My ongoing, background, mental processing had finally recognized that how I determine that a game is over doesn't seem to matter when I'm looking forward to playing the next turn and only became an issue with the last game when I reverted to the Square Brigadier as a base. One of the innovations (so to speak) of the Tin Army version was that I had scrapped the "active side moves and fires" of the Square Brigadier for the much older "A moves B fires, B moves, A fires". Its a little trickier when explaining and gives player's some awkward choices to make but it has a better feel of action/reaction. That change, the restoration of the customary movement rules and the increase in lethality of range 2 infantry fire put the zip back in the rules without being too jerky and made it easier to knock units out which in turn meant that I could drop the new proposed morale states. The result was a game that clicked along to a distinct conclusion with 16 turns taking me about 90 minutes.
So, on to the game.
|You never quite know what is on the other side of a hill until you get there!|
(Scenario 22 Making the Best of a Bad Job from Scenarios for All Ages by Asquith & Grant aka the Red Book)
The Allied force (8 units) is composed of:
Brigadier D. Britts.
1e Zouaves (1 cie)
Brooklyn Fusiliers ( 2 co) + Colonel
Ross's Rifles (3 co + Colonel)
1 MG battery (disguised as an antique mitrailleuse)
Koolahat Mountain Battery
The units are bivouacked haphazardly over a wide area with no sentries out. The units are treated as pinned until ordered.
The German force (12 units) is composed of
General S Schultz (rushing ahead of his staff who are organizing the later advance of the rest of the brigade).
(I apologize to all German readers for never having mastered German ranks ),
2 squadrons of cavalry
8 companies of infantry (1st & 2nd battalions of the 999th Regiment)
an MG company
and a field battery.
The column has been force marching and not only have gaps appeared between companies making it difficult for battalion commanders to excercise command, there has also been a little bit of straggling, (1d6 per infantry company with 5 or 6 indicating a figure lost). The victory condition is to get 8 companies to exit the table, by road, through the woods. The Germans have first move.
The dice, being the sensitive creatures that they are, sensed the situation and the early command rolls were all in the 1 to 3 range making it hard to get the lads out of bed and into the firing line on one hand and hard to move up the column on the other. Once the game got going they became their usual random selves. As a side note, in an attempt to track the number of turns I hauled out 10 little green dice for making the command or orders rolls and used 1 per turn, dropping it in a discard tray at the end of the turn and grabbing a fresh one. Somehow that seemed easier than remembering to make a tick on a slip of paper or moving a marker. Using a deck of cards would have a similar effect with the added bonus of ensuring an even distribution of numbers over all.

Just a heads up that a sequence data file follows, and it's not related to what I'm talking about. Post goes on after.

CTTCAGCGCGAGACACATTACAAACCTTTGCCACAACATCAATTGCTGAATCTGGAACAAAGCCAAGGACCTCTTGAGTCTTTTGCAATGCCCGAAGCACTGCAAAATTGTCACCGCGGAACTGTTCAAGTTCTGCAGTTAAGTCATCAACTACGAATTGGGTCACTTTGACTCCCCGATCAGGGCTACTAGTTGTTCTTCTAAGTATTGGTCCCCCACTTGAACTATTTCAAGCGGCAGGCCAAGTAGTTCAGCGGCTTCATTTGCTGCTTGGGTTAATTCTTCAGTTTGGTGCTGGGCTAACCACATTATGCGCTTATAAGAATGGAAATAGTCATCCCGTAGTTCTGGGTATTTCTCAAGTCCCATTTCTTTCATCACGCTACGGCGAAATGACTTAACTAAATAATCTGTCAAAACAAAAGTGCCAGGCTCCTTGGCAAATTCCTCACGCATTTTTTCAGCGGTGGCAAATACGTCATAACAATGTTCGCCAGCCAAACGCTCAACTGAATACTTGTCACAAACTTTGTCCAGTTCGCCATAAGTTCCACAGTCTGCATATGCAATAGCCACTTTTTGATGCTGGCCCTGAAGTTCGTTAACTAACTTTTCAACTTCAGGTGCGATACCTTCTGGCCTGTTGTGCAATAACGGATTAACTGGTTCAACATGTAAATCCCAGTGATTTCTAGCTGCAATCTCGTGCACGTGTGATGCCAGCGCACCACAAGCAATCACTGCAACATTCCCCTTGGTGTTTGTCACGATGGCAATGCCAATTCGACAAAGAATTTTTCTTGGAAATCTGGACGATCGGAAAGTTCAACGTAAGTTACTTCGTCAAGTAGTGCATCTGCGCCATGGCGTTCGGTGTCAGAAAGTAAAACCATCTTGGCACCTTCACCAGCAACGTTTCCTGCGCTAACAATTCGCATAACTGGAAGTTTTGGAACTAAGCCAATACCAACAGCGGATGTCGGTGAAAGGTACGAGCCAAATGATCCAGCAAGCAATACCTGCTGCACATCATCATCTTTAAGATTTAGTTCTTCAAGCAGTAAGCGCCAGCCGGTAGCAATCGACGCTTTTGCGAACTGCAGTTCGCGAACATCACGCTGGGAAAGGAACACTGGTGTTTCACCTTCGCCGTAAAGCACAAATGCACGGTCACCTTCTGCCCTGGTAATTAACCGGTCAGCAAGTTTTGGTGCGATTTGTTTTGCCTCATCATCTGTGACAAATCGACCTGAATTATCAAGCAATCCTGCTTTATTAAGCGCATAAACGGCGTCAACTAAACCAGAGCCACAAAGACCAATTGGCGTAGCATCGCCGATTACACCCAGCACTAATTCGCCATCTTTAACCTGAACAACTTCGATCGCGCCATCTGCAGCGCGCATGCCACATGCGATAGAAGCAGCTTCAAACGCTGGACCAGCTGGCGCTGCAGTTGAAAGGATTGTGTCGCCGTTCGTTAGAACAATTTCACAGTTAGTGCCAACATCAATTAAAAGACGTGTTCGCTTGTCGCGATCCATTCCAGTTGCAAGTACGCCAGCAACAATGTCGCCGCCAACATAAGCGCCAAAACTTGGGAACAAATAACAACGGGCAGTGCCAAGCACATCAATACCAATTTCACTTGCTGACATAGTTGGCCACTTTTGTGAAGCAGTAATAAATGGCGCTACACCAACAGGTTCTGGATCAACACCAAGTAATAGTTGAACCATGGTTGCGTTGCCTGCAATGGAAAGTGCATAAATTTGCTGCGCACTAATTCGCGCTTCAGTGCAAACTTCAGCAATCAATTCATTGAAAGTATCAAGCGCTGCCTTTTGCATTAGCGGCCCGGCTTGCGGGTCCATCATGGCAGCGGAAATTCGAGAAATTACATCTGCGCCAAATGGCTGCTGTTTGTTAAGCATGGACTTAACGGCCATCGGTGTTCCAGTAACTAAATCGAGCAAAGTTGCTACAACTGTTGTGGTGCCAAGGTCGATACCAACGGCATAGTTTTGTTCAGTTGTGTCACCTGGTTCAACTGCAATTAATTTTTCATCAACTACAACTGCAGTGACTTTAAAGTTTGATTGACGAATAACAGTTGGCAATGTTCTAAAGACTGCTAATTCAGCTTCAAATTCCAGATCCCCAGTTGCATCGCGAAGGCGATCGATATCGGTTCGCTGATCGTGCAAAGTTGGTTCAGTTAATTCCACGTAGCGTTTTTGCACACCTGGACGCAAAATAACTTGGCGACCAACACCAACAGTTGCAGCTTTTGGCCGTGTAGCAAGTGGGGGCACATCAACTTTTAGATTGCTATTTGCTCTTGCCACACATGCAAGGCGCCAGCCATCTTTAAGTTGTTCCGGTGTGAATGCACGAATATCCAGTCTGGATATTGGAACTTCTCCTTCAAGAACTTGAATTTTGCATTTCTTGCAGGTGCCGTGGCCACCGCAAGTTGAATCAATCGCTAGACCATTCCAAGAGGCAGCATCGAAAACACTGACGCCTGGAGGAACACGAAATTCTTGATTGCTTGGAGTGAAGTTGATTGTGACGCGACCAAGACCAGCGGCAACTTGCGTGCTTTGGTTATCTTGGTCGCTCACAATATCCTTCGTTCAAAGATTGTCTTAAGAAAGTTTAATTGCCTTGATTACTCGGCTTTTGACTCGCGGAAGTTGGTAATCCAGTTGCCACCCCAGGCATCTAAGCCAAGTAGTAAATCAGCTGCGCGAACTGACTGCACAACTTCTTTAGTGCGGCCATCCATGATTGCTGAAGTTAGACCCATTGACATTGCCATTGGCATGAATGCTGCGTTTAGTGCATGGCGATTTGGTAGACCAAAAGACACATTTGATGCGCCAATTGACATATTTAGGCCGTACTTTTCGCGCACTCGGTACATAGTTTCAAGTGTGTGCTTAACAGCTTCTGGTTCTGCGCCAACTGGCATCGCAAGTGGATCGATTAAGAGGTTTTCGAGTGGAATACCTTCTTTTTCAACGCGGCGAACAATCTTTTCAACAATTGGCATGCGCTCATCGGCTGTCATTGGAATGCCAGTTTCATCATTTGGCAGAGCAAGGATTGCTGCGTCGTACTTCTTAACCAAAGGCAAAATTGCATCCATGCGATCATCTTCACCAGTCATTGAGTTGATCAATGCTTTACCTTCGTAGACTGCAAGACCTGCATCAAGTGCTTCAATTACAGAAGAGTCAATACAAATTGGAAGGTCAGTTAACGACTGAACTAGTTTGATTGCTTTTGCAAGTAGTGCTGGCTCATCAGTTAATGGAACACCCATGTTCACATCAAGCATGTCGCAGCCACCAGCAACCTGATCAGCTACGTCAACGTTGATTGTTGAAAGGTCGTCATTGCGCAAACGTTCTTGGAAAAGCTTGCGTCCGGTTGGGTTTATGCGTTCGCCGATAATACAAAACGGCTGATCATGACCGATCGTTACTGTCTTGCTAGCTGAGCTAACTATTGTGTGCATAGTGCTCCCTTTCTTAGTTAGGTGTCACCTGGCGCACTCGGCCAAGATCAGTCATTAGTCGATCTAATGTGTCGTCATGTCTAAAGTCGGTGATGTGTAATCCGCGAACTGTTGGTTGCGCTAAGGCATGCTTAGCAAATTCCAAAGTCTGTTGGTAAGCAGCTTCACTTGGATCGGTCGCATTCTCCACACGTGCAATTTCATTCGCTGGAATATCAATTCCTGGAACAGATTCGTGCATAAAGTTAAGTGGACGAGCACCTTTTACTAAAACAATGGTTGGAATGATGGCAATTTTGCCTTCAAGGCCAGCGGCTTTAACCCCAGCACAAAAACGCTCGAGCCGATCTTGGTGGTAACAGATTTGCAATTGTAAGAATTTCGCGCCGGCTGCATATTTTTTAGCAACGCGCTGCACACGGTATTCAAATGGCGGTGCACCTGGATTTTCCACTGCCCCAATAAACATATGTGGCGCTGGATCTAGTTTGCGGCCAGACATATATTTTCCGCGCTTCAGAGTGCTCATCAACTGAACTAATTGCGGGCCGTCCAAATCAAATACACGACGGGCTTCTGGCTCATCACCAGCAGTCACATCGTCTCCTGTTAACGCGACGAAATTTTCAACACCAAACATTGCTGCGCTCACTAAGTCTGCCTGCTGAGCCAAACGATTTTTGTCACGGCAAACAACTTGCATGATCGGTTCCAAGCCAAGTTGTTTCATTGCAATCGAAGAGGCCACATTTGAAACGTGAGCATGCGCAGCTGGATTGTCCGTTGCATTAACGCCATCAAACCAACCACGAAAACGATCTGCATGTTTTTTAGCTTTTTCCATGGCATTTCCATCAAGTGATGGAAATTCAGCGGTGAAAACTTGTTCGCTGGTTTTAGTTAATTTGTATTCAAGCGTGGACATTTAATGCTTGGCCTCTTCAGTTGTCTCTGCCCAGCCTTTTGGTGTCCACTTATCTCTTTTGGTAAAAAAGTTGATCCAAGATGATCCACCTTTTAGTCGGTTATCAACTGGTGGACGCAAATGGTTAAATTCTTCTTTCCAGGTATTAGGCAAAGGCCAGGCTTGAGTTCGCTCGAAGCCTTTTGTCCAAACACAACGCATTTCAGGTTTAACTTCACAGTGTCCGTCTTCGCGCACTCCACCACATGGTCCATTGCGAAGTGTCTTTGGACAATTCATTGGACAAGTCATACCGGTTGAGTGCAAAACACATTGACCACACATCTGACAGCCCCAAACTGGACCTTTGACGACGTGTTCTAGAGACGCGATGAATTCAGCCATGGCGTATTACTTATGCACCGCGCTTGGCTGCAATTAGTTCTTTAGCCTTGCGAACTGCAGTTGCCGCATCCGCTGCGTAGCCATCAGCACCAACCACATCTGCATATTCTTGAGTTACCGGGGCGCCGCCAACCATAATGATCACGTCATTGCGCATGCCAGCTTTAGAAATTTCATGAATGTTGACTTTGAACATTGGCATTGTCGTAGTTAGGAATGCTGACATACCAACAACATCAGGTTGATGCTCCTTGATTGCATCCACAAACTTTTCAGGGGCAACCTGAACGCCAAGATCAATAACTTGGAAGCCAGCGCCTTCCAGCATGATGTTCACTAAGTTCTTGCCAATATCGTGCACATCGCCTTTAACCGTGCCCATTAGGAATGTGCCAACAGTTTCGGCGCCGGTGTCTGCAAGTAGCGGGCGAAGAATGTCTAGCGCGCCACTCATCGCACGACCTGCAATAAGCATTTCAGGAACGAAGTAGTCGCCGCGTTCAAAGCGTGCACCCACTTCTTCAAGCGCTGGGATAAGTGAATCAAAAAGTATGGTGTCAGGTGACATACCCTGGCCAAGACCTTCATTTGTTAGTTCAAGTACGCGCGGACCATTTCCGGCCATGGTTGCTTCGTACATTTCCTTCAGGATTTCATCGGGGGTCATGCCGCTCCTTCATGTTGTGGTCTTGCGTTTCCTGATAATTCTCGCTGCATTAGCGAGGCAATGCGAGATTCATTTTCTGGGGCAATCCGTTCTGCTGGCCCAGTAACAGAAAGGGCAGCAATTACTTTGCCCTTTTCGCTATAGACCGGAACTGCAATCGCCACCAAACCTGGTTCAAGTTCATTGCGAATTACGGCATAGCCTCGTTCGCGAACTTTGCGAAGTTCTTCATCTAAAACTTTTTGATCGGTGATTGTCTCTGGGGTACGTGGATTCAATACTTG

|Somewhere around turn 5, the allies are all awake and moving up.|
Once the German artillery came up and deployed, it quickly drove the allies behind the crest but that reduced the gun to less effective indirect fire while making it nearly suicidal for the infantry to cross over without more artillery support. At last the effort to go through the woods was made the main push causing the Allies to counterattack in order to stop them. The German infantry was already too badly shot up though and they were driven out of the woods at the point of their enemies' bayonets.
|As the final German offensive begins to have effect, they reach their limits and are called back. The allies were not in much better shape, a few hits away from being broken, but it was enough, they held the ground and blocked the enemy's advance.|
To touch back on victory conditions, I am satisfied that what I've been using for the last few years works on a practical level. My figure removal theoretically reflects a drop in unit effectiveness including but not limited to missing, killed and wounded, and since such details would not be known to the General or other units, the key is that a unit is still fighting or it there is a big hole in the line and a mob heading to the rear. Since the units are so small this often results in the odd spectacle of a single toy soldier bravely facing down the enemy when the reality might be that a 200 man company had lost 20 or 30 dead or severely wounded, a number of others light wounded and a whole bunch cowering in a hole, maybe taking an occasional unaimed pot shot and a small core still fighting. If I wanted to, I could get around this by adding more figures and removing the unit when reduced to 2 or by using markers or a roster. The odd thing though, is it that things happened so quickly and it was so hard to tell what was happening even a 50 yards away, that a number of such last stands by small groups are on record for the Great War but even it they weren't, the One or the Brave Tin Soldier is a cultural icon so I'm going to let it slide. In any event it becomes a very vulnerable unit and if not withdrawn and replaced by reserves will soon become a lost unit on the victory point list. Artillery stonks and charges are especially deadly to single figure remnants. I do allow players to amalgamate 2 remnants into a single viable unit but at the cost of removing one as lost.
As usual the online working draft has been updated. I am now officially done with the draft and will start working on the full rule set which will take a while and probably be about 5 or 6 pages with only few paragraphs of additional rules, the rest being largely explanation, examples and better formatting.